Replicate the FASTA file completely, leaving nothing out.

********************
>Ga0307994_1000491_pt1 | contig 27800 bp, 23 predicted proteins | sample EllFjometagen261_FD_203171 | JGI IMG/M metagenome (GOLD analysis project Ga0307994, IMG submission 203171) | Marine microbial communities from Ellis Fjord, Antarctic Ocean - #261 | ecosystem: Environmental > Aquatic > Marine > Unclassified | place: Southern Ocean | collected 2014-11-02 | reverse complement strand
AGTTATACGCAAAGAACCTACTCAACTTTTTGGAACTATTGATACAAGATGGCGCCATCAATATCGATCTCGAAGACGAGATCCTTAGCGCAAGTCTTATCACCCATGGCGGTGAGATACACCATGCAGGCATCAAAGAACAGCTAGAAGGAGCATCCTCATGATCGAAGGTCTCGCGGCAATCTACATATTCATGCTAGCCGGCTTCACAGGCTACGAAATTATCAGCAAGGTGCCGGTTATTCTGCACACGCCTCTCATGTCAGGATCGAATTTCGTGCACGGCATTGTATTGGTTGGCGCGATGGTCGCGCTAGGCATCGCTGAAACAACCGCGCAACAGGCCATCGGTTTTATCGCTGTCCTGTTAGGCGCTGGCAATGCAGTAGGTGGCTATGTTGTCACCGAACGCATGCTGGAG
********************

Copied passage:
>Ga0307994_1000491_pt1 | contig 27800 bp, 23 predicted proteins | sample EllFjometagen261_FD_203171 | JGI IMG/M metagenome (GOLD analysis project Ga0307994, IMG submission 203171) | Marine microbial communities from Ellis Fjord, Antarctic Ocean - #261 | ecosystem: Environmental > Aquatic > Marine > Unclassified | place: Southern Ocean | collected 2014-11-02 | reverse complement strand
AGTTATACGCAAAGAACCTACTCAACTTTTTGGAACTATTGATACAAGATGGCGCCATCAATATCGATCTCGAAGACGAGATCCTTAGCGCAAGTCTTATCACCCATGGCGGTGAGATACACCATGCAGGCATCAAAGAACAGCTAGAAGGAGCATCCTCATGATCGAAGGTCTCGCGGCAATCTACATATTCATGCTAGCCGGCTTCACAGGCTACGAAATTATCAGCAAGGTGCCGGTTATTCTGCACACGCCTCTCATGTCAGGATCGAATTTCGTGCACGGCATTGTATTGGTTGGCGCGATGGTCGCGCTAGGCATCGCTGAAACAACCGCGCAACAGGCCATCGGTTTTATCGCTGTCCTGTTAGGCGCTGGCAATGCAGTAGGTGGCTATGTTGTCACCGAACGCATGCTGGAG